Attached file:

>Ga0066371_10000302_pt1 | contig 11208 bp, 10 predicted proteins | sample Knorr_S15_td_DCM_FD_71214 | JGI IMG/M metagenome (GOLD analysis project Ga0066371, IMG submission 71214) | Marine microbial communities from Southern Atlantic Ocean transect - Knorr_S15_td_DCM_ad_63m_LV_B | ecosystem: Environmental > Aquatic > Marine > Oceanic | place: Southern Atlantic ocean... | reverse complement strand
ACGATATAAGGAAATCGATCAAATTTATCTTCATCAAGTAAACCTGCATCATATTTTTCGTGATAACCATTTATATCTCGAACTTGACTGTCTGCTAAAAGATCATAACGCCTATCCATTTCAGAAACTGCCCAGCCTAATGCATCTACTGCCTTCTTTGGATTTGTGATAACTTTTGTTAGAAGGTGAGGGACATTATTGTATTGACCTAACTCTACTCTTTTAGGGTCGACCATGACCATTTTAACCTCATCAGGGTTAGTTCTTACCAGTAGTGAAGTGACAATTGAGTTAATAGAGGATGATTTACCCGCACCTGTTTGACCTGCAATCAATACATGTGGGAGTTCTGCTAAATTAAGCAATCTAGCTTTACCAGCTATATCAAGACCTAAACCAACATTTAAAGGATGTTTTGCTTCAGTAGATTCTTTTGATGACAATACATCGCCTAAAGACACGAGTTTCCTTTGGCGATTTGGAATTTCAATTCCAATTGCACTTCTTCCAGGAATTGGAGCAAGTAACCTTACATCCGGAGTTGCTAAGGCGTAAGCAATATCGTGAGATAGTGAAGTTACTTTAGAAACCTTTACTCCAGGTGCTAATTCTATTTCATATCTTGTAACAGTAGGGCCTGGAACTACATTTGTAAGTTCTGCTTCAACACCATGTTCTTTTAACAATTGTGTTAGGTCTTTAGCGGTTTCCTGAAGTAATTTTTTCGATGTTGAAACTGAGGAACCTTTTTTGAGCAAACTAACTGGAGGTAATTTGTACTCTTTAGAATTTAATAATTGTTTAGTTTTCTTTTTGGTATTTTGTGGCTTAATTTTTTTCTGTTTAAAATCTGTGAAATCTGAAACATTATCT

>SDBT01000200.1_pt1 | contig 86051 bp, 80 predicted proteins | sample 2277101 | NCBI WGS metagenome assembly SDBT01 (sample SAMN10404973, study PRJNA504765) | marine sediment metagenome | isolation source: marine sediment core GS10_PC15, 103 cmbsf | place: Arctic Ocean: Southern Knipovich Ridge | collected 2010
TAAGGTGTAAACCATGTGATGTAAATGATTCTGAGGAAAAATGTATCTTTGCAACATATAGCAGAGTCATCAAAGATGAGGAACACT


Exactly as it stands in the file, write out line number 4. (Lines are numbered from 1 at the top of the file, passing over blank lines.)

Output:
TAAGGTGTAAACCATGTGATGTAAATGATTCTGAGGAAAAATGTATCTTTGCAACATATAGCAGAGTCATCAAAGATGAGGAACACT